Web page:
On items painted with fire retardant paint we have been asked to tape the fire retardant info sheets to the back of them. We also have a tendency to lay spent containers of fire retardant laying around (Accidentally of course).
We had no problem passing and they actually used my haunt to do rookie training in. Which I didn't know about until after the fact.
Vegas is super tough on fire regs..... most haunts are lucky to open.

06-14-2010, 09:33 PM
To Clarify:

This is what we use on Plastics and other hard non absorbant materials. We often go through up to a 55 gallon drum per year on everything else of spray on Flame Stop.

06-16-2010, 09:53 PM
I appreciate your advice on this matter. I apologize for not responding to all of you sooner, but I am out of town this week with limited computer access.

Ben, do you do your own hardcoating, or do you hire a company to do it? If you hire, who does it here in Atlanta? I have talked to some people, but they are taking their time getting back to me.

The company I work for (The day job) is heavily involved in processing foam and plastics, so I met with one of the salesmen today about my problem. He is going to see if he can come up with something to help us.

We had a lot of success using the New York Fire Shield black intumescent paint on a small chunk of foam, so as soon as we get our drum in, I may try to coat the leftover panels with that. I'm not sure if it will stick, but it's worth a try. Every thing we coated with this stuff passed the fire marshal's burn test.

The vacuform panel I bought was treated with fire retardant, but it still went up like gasoline. I will check out Ben's suggestion, because I really want to use vacuform.

When I get back into town this weekend, I will follow up on this some more. Please keep your ideas coming, and if I discover a solution, I will be sure to share it with all of you.

Thanks everyone,

06-24-2010, 10:45 PM
Our fire marshal requires us to provide 4'X4' sample wall panels made up like we want to use for his burn test. They stand 2 panels up against each other at a 90 degree angle, and then put a knee high stack of hay up against the corner formed by the two panels. They light it and leave it burning for 5 minutes. When they pull the flame away, if the flame on the wall panel goes out, then it passed. If it keeps burning, then it fails.

The panels we submitted with black intumescent paint would not burn, but the vacuform treated with fire retardant paint did. Ben, we are checking into the product that you recommended-Thanks.

The problem with this test is that it is very subjective. There is no specific way that the fire marshals test you. They have total jurisdiction, and if they don't want you to open your doors, then they can set the test up to be harder. We asked our local fire marshal to get involved, because we wanted to set a good example for the haunt industry. However, the first words out of his mouth was that he did not like haunted houses!!!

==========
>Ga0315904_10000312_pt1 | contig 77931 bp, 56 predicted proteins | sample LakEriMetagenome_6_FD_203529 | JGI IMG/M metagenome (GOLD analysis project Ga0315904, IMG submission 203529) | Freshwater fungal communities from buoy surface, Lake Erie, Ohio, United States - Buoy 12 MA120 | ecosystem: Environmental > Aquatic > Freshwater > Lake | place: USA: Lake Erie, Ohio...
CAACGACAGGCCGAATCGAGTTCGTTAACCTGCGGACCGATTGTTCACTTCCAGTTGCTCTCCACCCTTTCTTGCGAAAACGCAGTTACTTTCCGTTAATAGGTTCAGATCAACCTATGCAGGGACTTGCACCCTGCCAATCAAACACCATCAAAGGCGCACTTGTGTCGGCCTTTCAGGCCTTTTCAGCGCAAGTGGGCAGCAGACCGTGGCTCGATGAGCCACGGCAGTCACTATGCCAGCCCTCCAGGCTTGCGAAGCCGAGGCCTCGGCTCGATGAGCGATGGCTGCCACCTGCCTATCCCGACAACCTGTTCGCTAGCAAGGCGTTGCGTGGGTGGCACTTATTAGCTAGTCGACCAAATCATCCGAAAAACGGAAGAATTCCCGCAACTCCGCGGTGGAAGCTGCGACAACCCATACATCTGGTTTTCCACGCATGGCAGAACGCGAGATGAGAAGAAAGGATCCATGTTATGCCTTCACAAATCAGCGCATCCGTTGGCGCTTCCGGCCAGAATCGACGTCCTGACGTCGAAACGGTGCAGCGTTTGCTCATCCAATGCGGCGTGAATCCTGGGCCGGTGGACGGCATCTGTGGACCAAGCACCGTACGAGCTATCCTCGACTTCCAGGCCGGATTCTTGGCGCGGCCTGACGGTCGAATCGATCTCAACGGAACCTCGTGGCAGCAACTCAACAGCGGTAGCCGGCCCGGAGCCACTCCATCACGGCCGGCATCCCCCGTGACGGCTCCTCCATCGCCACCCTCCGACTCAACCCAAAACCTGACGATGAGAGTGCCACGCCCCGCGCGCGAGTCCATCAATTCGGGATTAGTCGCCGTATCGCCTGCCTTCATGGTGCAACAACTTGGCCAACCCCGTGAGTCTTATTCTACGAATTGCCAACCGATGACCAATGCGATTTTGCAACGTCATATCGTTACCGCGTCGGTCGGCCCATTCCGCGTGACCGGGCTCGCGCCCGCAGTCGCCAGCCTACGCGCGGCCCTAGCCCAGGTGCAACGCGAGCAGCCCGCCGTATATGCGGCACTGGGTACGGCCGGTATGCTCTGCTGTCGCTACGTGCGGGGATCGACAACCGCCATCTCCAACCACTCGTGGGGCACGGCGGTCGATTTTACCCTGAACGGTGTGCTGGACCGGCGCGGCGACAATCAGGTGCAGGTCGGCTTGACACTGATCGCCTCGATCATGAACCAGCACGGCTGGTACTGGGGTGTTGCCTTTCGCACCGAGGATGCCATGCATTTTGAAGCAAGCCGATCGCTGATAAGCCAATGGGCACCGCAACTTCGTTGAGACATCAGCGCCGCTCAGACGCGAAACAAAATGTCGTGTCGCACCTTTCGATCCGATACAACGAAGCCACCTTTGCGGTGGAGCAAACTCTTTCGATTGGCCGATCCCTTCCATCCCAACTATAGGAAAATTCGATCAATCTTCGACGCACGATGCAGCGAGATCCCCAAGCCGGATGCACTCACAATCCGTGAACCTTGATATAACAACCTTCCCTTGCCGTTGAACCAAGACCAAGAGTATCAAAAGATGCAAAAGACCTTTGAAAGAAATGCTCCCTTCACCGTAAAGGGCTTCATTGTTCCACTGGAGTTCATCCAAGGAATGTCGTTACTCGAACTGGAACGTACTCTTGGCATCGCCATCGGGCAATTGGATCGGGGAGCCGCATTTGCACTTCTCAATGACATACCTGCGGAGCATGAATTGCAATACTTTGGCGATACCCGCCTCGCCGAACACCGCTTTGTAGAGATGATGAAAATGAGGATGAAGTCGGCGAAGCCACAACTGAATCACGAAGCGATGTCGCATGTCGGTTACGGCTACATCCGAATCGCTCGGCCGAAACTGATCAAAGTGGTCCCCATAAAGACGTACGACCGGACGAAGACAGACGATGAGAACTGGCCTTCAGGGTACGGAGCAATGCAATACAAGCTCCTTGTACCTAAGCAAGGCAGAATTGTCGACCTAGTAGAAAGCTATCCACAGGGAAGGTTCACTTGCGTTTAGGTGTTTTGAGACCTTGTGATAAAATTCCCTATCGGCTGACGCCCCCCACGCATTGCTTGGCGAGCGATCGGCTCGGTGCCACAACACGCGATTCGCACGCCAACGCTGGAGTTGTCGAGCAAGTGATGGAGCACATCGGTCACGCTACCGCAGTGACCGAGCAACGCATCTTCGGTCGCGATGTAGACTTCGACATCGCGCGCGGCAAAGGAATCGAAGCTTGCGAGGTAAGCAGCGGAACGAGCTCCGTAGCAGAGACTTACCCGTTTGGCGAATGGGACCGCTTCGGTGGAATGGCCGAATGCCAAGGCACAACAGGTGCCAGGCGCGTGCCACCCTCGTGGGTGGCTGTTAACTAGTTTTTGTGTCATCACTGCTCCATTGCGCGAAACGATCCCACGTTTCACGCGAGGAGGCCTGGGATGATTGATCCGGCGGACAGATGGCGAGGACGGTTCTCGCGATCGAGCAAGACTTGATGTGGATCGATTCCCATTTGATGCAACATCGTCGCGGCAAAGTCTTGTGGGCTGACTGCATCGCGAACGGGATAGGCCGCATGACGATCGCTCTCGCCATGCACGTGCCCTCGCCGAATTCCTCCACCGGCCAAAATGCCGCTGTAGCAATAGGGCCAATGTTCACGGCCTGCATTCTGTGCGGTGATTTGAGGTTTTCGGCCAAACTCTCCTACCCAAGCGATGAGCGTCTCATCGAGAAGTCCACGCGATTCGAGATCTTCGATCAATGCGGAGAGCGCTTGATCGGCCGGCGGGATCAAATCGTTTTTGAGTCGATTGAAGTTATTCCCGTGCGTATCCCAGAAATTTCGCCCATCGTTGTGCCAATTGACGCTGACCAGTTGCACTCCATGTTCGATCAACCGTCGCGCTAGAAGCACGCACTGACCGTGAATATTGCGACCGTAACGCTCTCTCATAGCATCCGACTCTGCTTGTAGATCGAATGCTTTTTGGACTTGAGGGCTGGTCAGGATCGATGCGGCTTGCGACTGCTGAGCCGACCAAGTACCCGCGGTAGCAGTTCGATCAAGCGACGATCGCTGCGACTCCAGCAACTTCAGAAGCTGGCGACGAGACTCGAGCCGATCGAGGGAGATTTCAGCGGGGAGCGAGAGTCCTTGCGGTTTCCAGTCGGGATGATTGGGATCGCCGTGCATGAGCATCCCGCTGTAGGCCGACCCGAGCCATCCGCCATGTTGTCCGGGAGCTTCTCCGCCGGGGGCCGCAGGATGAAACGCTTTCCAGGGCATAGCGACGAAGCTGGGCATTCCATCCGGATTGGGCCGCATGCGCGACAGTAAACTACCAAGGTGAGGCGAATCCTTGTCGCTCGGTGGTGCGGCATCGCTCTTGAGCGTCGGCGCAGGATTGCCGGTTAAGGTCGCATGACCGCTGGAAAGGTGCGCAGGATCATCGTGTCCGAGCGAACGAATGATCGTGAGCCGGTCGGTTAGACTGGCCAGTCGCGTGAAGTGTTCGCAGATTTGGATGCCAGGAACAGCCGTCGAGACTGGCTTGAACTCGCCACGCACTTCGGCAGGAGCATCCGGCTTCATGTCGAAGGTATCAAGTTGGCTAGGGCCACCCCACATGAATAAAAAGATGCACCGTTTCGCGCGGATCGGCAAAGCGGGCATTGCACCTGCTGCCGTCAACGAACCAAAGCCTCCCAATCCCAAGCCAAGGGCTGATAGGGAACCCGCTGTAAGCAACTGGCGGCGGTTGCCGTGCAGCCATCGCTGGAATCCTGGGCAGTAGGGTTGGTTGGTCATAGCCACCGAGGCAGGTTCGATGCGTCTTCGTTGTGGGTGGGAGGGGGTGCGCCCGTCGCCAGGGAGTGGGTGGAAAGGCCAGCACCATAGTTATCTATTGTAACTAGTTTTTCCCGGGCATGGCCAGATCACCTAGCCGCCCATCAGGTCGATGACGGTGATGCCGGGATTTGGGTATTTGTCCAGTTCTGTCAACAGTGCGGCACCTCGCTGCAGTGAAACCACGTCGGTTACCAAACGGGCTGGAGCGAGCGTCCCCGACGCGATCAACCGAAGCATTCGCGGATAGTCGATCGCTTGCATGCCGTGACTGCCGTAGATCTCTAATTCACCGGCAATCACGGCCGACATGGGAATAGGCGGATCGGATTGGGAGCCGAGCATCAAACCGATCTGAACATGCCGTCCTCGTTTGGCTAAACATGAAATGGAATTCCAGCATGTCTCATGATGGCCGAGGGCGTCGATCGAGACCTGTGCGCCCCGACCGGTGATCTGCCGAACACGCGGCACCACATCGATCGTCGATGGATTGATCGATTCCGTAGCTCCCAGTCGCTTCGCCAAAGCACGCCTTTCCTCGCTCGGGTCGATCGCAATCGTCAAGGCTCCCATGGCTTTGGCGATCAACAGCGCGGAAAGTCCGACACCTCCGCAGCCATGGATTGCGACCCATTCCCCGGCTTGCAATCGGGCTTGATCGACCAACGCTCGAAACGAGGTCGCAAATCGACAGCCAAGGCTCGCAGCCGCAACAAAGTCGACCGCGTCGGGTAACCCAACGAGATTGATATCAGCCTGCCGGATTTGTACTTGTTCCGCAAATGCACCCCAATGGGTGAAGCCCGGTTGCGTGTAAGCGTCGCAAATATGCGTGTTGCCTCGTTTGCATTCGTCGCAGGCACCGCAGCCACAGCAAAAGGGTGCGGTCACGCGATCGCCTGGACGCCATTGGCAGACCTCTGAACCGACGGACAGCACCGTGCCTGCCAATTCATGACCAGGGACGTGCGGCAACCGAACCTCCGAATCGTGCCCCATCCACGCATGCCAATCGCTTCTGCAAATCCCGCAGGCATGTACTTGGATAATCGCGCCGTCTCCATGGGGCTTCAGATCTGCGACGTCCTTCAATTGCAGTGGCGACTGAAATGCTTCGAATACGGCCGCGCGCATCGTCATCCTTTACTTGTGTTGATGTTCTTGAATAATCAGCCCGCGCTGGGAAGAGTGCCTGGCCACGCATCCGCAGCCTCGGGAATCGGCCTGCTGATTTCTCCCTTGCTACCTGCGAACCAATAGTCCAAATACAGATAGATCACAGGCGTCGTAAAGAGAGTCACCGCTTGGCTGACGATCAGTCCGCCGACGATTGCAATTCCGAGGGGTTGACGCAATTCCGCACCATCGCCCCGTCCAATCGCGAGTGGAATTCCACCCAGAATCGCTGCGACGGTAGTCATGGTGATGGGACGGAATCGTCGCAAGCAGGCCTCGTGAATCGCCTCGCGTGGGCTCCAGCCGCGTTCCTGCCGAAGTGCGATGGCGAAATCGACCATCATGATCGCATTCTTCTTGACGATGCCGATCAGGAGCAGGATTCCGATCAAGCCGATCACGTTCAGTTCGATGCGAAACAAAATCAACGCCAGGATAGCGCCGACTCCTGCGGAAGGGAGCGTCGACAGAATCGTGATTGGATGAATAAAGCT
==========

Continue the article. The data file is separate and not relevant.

Our backup plan (if vacuform didn't work) was to use carve foamed, like in the facade at the Darkness, but we are having a hard time finding a local hardcoater. Obviously, the only way we can use the foam is if it is hardcoated properly. Who else uses hard coated foam in their haunt, and how did you hard coat it??? I want to hard coat some panels and submit to the fire marshal for the next round of testing for a couple of our rooms, but I have to find someone to coat it first.


Gore Galore
06-25-2010, 07:25 AM
hardcoating foam is not so difficult.
There are ALL manner of methods and materials.
And tons of companies who make hardcoating materials.

Epoxy, urethanes, gunite, water based systems, etc...
Many application methods, from hopper guns to hand application.

The important thing is to make sure you make the hard coats thick enough.
I think that is usually where people fail. They try to skimp and then it backfires on them.

I like using gunite, only if you know it will be permanent. It is used alot for custom pools, and they have to do it super thick.

But don't be afraid of it. Just learn as much as you can about it before you try to do it.

06-25-2010, 08:36 AM
Give me a call! Shane and its you got my number! Shane this time!

06-27-2010, 02:50 AM
Damn... you Fire Marshall is tough! Is he a volunteer...could be kickback syndrome.(Not Joking)
What doesn't catch on fire? Go do that test at the fire station to their walls.
Do you know the cert that has you tent material over a bail of hay? Like to know?
I am going to ask around I have tons of firemen in my home base fitness business and my sister is really high up. Just curious where that burn test came from. Does any one else have that drastic of a test?

06-27-2010, 04:04 AM
The fire marshall in question is a State of Georgia fire marshall. He is one of the authors of the Georgia State Fire Code. He was brought in by the county fire marshall because the county guy did not want to take responsibility for a haunt as he had never dealt with one before.